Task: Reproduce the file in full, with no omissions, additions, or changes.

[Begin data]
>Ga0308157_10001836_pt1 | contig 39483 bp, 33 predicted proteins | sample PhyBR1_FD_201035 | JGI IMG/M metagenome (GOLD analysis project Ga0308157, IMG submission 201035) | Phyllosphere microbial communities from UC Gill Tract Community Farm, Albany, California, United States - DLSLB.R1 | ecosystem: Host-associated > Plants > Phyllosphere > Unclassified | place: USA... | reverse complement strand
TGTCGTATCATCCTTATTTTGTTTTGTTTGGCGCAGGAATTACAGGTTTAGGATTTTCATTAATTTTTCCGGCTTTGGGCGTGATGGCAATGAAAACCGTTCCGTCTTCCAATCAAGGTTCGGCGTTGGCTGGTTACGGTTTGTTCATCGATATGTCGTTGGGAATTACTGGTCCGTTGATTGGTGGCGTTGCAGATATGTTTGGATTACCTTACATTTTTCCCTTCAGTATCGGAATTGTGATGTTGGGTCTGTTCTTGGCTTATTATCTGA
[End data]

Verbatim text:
>Ga0308157_10001836_pt1 | contig 39483 bp, 33 predicted proteins | sample PhyBR1_FD_201035 | JGI IMG/M metagenome (GOLD analysis project Ga0308157, IMG submission 201035) | Phyllosphere microbial communities from UC Gill Tract Community Farm, Albany, California, United States - DLSLB.R1 | ecosystem: Host-associated > Plants > Phyllosphere > Unclassified | place: USA... | reverse complement strand
TGTCGTATCATCCTTATTTTGTTTTGTTTGGCGCAGGAATTACAGGTTTAGGATTTTCATTAATTTTTCCGGCTTTGGGCGTGATGGCAATGAAAACCGTTCCGTCTTCCAATCAAGGTTCGGCGTTGGCTGGTTACGGTTTGTTCATCGATATGTCGTTGGGAATTACTGGTCCGTTGATTGGTGGCGTTGCAGATATGTTTGGATTACCTTACATTTTTCCCTTCAGTATCGGAATTGTGATGTTGGGTCTGTTCTTGGCTTATTATCTGA